The paper focuses on the problems of the use of pseudonoise phase modulation broadband signals in the radar survey. The average correlation characteristics of these signals in the Doppler frequency range and the structure of the processing system, including a multi-channel frequency matched filter, are determined. Methods of protecting the signal detection systems from the effects of narrow-band impulse and passive interference are proposed

Рассмотрены вопросы применения широкополосных сигналов с псевдошумовой модуляцией фазы в РЛС обзора. Определены среднестатистические корреляционные характеристики данных сигналов в диапазоне доплеровских частот и структура системы обработки, включающая многоканальный по частоте согласованный фильтр. Предложены способы защиты систем обнаружения данных сигналов от воздействия узкополосных импульсных и пассивных помех

At the present time, a tendency can be seen for expanding the bandwidth of probing signals in radars of various purpose [

A signal with phase PNM can be represented by the following general expression:

Here, rk - evenly distributed random numbers;

B - signal base.

The autocorrelation function (ACF) of the signal with PNM is expressed by the following formulas:

Since signals with PNM are random by their nature, it is possible to determine their statistical characteristics. In particular, the ACF will have, on the average, zero side lobes:

The ACF dispersion can be calculated by the formula

Proceeding from this, root-mean-square deviation (RMSD) of the ACF is equal to with the 1st side lobe (SL) relative to the main lobe being approximately equal to and the last one to - 1/B. In Fig. 1, for B = 10,000 and a signal with the duration of 100 µs, statistical characteristics of the ACF are given in the form of dependencies on time t (µs) of the following quantities:

where z – matched filter (MF) output;

Sz – fluctuation scattering of individual SL.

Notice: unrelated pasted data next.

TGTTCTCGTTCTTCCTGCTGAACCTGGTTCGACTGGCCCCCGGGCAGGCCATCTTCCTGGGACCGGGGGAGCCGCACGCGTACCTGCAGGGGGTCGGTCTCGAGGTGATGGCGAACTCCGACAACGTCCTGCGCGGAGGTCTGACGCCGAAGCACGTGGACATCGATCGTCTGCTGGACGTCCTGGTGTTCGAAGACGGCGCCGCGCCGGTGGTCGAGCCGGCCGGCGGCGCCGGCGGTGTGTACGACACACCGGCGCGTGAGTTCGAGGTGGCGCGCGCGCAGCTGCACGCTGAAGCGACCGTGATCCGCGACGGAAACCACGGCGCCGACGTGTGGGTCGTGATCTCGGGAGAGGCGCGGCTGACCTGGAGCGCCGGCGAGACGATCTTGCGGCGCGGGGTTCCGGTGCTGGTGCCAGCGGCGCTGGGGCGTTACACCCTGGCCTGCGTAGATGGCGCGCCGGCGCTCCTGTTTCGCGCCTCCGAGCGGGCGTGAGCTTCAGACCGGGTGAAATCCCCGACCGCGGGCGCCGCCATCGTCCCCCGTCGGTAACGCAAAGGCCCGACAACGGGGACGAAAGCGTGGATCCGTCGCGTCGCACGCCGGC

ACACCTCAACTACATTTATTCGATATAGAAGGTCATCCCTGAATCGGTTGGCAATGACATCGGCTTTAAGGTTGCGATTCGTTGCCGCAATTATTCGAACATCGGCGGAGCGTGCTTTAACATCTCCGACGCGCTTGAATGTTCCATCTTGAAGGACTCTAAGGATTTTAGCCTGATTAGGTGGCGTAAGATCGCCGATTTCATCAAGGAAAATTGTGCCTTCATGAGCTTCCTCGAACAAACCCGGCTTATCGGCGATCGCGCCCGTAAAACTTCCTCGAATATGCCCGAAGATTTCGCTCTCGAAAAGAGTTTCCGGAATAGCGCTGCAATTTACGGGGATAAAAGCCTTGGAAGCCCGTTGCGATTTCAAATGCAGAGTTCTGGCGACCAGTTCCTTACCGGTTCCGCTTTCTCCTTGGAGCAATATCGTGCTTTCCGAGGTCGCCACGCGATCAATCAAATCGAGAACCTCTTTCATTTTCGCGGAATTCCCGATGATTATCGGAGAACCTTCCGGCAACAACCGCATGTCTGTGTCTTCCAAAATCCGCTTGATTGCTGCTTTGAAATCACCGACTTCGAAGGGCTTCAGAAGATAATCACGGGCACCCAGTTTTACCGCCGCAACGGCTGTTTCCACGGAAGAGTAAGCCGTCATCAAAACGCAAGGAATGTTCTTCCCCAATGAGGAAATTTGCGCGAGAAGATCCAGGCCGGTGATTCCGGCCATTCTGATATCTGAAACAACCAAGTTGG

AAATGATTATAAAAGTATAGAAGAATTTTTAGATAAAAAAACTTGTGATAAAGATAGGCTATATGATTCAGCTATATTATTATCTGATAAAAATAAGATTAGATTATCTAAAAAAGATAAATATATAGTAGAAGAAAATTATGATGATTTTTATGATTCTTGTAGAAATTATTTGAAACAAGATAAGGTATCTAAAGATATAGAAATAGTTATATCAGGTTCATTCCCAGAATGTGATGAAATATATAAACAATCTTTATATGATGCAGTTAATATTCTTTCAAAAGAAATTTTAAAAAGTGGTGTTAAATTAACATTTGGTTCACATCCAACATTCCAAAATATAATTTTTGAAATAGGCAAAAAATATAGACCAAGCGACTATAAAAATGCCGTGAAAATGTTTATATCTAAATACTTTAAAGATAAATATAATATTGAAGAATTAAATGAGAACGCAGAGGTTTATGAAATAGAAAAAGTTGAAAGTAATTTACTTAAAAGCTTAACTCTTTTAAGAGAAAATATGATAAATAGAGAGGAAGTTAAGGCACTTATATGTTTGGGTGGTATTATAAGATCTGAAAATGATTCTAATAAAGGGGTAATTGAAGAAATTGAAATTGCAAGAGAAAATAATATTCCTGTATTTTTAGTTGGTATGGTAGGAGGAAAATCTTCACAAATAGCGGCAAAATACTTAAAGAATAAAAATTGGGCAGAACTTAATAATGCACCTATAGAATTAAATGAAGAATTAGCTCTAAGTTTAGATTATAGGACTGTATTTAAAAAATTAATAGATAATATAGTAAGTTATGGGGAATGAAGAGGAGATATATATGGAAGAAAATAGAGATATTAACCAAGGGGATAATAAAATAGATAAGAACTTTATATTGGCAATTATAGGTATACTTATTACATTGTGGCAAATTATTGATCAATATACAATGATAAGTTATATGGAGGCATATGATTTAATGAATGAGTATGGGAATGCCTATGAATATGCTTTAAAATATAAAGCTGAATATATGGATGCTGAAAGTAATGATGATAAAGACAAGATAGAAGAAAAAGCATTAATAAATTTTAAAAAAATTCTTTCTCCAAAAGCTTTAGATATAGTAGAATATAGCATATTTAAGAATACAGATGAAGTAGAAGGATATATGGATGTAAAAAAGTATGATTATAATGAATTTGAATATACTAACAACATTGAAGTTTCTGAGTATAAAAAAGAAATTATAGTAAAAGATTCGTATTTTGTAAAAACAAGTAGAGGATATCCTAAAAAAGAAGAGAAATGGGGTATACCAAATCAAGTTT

The lower SLL boundary Mz − Sz is not shown, as it is of less interest. It should be pointed out that the value of SL average level (SLL) remains virtually the same in different implementations, being in this case equal to approximately –45 dB.

For broadband signals (BBS) with PNM with large base, fairly low SLL is achievable. Among the negative properties of these signals we could mention the fundamental impossibility to decrease SLL through application of Hamming, Dolph - Chebyshev window functions, and the like. Weighing does not affect the SLL in practical terms, as only the far lobes are decreased. Fig. 2 shows an example of weighing as per Dolph - Chebyshev.

Cross-correlation function (CCF) of signals Si, Sj and its dispersion are determined similarly to (2)–(4):

An example of CCF calculation is given in Fig. 3.

To complete the analysis of signal characteristics, let us find the spectrum of such signal:

The obtained result expectedly corresponds to uniform distribution of signal unit energy across the entire frequency band.

A matter of substantial interest is the analysis of Doppler frequency effect on the shape and power of the discussed signals at the MF output. A partial result is shown in Fig. 4 for a signal with PNM, duration Ti =100 µs, at Doppler frequency fd = 2 kHz, with losses L amounting to about 0.6 dB. However, with Dopper frequency increased to fd = 5 kHz, the losses will be unacceptably high: L = 3.9 dB. At the same time, the SLL remains virtually unchanged (the average value of Mz and SLL upper boundary Mz + Sz in a set of 104 statistically independent signals increased by less than 1 dB), which is determined by the switchboard form of the uncertainty function (UF) of a given signal.

The section of the UF of a signal with PNM at τ = 0 is the same as that of a rectangular pulse of the corresponding duration Ti :

It should be pointed out that, in practical terms, SLL does not depend on Doppler frequency, i. e., outside of the main lobe the UF forms a plane with level:

The dependence of detection losses on Doppler frequency for Ti = 100 µs is given in Fig. 5. Its shape is determined by the UF (9), in particular, at it makes ρ(0, f) = 0, = with losses L → ∞ .